In Scripture, there are passages that describe God as pleased, jealous, slow to anger, and other words we typically associate with our emotions. So does that mean God has emotions as we humans do?
That was the question a listener posed to Patrick Madrid recently on The Patrick Madrid Show. He said, “There’s that part in Luke where Jesus is baptized and there is a voice from the sky that says, ‘This is My beloved Son, with who I am well pleased.’ And I’m thinking that pleased is an emotion.”
Patrick responded, “This is a great question. And it gets to the heart of what do these terms mean. Especially when we see them applied to God in the Bible. Like God repented of ever having created man, we’re told in Genesis, before He sends the Flood to punish. What does that mean exactly? It would seem to suggest that God has emotions as we do. And the Church says no. I’ll give you the reasons why.”
Patrick first explained that when we see terms like emotions applied to God we have to see them in the context of another truth. And that truth is that God is perfect and infinite. He is “pure act.”
“This is a very important concept to understand in order to answer your question,” Patrick said. “An aspect of God’s nature is that He is the sum of all perfections, truth, goodness, beauty, unity, etc. He doesn’t have them as qualities like you do or I do. He is those things. He is existence itself.”
Patrick explained, “We know that there is nothing that God could have that He doesn’t have. There’s nothing that God could get that He doesn’t already have. Because then He would be not infinite in some way. In which case it would be contradictory to His nature as God. This has a very important place in looking at your question.”
In response to the listener’s question, Patrick told him that the answer is ultimately no, God doesn’t have emotions, because emotions are the result of something acting on you from the outside and making you feel happy, sad, or any other emotion.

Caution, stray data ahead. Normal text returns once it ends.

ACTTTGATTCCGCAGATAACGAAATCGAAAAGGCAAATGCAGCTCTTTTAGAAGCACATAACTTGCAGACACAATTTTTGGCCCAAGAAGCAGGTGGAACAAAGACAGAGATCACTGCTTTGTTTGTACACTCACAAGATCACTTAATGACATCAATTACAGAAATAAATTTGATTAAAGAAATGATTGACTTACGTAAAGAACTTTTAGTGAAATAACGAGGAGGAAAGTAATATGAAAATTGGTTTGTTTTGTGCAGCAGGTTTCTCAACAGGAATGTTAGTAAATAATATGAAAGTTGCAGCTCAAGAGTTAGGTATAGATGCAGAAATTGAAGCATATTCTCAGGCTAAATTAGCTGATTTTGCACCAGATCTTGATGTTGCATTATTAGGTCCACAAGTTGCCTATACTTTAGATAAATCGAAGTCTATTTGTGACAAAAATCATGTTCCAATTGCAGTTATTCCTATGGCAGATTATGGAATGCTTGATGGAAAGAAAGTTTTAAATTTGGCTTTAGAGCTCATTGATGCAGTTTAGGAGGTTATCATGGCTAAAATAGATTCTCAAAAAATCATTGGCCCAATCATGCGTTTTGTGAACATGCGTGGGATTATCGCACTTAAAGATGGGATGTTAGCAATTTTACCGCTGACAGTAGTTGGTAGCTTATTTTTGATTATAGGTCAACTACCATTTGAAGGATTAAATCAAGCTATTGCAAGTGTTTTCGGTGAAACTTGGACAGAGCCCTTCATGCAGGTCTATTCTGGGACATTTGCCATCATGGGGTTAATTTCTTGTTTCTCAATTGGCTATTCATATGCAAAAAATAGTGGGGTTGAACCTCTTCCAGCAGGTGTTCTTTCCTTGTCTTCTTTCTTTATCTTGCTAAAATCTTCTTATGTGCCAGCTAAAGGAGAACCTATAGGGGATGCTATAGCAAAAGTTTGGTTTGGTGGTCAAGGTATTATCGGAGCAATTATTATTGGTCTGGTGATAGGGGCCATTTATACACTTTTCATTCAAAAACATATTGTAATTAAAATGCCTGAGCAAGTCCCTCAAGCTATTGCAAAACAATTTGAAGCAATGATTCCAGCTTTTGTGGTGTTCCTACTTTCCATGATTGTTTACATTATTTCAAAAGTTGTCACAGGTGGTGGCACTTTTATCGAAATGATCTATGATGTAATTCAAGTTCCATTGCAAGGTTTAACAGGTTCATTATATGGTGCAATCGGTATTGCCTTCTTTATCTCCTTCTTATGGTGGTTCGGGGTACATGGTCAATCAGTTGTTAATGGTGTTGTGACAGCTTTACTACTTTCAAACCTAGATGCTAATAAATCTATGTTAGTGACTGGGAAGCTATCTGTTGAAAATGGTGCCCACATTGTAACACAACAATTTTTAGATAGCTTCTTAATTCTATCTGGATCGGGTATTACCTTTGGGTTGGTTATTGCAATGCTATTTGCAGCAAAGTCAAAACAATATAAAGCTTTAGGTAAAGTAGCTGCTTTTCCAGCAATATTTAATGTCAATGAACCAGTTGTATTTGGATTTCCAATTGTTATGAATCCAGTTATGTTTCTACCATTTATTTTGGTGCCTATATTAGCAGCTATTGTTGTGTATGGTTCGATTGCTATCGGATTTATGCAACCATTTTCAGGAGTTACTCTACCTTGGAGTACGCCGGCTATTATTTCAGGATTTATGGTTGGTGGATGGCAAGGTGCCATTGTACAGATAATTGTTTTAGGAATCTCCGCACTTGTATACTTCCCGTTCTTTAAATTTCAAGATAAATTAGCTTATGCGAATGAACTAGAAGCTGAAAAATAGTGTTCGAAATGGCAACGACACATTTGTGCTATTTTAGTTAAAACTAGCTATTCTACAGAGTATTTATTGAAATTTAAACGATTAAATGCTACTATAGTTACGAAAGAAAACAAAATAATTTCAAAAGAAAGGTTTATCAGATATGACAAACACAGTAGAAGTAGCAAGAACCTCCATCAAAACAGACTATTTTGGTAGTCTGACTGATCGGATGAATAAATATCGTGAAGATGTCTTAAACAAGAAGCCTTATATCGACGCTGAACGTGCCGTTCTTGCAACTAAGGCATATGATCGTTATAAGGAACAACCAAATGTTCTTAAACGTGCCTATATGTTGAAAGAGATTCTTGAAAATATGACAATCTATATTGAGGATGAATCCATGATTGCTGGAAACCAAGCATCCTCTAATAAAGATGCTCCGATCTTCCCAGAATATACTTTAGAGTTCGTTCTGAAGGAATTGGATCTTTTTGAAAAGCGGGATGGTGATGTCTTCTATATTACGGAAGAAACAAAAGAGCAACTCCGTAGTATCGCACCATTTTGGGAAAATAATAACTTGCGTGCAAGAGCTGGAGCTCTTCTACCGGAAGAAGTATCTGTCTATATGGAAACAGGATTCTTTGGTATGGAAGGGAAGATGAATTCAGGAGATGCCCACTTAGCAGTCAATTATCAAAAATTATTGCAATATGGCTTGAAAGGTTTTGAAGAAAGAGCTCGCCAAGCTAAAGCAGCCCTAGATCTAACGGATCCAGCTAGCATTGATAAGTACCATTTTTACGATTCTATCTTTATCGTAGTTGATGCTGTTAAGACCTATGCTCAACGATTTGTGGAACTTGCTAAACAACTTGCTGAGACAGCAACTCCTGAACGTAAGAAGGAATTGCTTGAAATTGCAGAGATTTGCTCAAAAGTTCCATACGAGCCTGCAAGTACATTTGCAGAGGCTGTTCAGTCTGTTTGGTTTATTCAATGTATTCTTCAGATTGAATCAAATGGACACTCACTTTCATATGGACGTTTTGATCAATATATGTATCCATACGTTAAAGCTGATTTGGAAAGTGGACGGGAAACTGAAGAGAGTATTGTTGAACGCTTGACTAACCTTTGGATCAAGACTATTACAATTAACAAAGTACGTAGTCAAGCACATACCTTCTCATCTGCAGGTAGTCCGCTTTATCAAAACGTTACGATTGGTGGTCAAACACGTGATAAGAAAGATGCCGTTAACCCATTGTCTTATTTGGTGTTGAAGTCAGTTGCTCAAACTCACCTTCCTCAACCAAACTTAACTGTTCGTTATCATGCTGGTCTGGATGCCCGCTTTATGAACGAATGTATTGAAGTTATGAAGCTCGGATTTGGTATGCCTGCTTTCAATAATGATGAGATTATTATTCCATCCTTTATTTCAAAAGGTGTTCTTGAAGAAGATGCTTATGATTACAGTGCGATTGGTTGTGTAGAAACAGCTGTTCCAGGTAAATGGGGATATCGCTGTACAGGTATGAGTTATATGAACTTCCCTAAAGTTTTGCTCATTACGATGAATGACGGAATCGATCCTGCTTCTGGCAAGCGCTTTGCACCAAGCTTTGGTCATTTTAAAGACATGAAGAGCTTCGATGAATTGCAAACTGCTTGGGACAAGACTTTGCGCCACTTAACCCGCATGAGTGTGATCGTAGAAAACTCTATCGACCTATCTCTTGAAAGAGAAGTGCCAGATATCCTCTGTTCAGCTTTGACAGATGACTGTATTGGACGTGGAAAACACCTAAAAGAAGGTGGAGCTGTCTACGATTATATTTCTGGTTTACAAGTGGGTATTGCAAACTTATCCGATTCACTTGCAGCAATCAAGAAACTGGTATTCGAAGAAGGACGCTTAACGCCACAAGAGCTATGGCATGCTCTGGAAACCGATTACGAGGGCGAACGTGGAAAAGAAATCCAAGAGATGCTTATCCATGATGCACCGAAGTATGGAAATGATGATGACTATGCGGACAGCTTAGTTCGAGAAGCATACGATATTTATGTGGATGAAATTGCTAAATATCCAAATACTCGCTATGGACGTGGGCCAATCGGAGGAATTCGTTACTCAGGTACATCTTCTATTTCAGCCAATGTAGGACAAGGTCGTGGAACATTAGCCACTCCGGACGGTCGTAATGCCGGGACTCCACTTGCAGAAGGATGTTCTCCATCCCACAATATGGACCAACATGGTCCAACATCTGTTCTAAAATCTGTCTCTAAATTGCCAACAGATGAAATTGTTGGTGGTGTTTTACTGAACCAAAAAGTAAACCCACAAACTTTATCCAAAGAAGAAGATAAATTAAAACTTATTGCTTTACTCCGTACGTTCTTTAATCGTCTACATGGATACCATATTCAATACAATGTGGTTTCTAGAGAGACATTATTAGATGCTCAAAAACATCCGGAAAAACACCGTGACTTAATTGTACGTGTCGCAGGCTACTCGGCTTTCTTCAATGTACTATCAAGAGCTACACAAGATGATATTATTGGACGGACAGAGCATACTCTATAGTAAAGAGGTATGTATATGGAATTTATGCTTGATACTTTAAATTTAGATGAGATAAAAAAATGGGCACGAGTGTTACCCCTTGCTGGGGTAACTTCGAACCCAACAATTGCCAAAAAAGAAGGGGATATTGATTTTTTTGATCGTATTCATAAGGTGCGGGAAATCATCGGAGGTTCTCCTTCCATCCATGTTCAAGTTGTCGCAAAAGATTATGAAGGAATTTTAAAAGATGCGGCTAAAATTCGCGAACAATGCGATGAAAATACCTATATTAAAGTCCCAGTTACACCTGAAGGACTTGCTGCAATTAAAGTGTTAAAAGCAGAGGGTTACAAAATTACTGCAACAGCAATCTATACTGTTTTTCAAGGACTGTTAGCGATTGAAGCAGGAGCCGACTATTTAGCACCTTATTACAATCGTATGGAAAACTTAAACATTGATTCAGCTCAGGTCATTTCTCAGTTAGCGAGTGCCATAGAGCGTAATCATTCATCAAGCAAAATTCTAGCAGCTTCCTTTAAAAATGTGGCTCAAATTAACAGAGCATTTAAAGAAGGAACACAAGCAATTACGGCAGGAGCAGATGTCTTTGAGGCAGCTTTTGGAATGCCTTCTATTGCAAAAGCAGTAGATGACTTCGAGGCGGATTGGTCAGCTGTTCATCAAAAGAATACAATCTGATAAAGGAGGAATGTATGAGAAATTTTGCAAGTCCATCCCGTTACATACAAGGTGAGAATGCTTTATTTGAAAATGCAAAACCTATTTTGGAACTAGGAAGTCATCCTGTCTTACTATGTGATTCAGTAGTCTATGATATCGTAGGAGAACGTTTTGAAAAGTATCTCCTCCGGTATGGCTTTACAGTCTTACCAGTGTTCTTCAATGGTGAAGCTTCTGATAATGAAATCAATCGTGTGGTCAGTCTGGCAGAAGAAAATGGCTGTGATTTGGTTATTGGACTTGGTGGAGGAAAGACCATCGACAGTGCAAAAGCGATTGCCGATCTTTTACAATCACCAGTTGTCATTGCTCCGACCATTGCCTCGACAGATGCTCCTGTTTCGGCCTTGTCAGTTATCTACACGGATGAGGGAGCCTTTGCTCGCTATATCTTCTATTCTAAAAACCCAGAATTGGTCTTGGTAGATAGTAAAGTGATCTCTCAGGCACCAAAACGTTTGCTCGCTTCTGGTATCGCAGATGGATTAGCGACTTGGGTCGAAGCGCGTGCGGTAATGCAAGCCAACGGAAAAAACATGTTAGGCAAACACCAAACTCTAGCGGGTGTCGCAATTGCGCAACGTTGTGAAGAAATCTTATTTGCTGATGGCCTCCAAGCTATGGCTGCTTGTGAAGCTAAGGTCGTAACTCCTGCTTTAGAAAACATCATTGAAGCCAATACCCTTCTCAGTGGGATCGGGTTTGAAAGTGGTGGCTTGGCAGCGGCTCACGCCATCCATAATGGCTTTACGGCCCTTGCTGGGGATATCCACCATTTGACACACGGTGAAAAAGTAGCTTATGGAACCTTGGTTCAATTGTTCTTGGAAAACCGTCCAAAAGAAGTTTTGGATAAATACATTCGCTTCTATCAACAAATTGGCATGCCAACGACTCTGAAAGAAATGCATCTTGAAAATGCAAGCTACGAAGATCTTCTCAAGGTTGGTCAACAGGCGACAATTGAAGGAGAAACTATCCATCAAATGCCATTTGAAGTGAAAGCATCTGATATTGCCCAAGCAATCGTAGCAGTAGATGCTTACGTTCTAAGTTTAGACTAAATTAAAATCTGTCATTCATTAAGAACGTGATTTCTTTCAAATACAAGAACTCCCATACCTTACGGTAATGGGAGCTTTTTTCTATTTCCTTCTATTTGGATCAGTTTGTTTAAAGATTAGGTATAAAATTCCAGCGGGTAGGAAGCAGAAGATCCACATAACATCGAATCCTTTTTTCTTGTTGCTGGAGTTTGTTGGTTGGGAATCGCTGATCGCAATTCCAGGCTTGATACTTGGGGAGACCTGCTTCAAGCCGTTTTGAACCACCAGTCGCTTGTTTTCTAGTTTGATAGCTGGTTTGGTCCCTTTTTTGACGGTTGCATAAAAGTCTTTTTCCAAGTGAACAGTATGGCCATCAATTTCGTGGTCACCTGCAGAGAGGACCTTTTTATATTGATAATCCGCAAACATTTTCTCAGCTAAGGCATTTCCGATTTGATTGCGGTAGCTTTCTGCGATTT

“Now, God doesn’t have anything working on Him from the outside the way we do,” Patrick said. “We have our physiology, so when you’re hungry or tired you get ‘hangry’ because you haven’t had a meal in while, it’s those things that are working on you and they affect your emotions. It could be psychosomatic, it could be purely bodily, it could be the sight of somebody in need. It could be any number of things.”
“We humans experience these passions, these emotions. But God experiences none of that because if He did that would mean He could change. And because He can’t change we have to understand these phraseologies in Scripture correctly, to mean that God is pleased with Jesus, but it’s not a passing emotion. It’s not like yesterday He was in the doldrums and now His only-begotten Son is getting baptized and now He’s really happy about that.”
Human beings move in and out of emotions, often based on external forces. But God doesn’t experience anything like that. So why does Scripture use the language of emotions to describe God?
“You’ll see passages like that in Scripture, and it’s the inadequacy of human language that is conveying something true to us about God, but in a way we can understand,” Patrick explained. “But we have to keep a close eye on these other things that are true about God, lest we without even realizing it think of Him as just a glorified man who has emotions and appetites, which God doesn’t have.”
Listen to the full response below: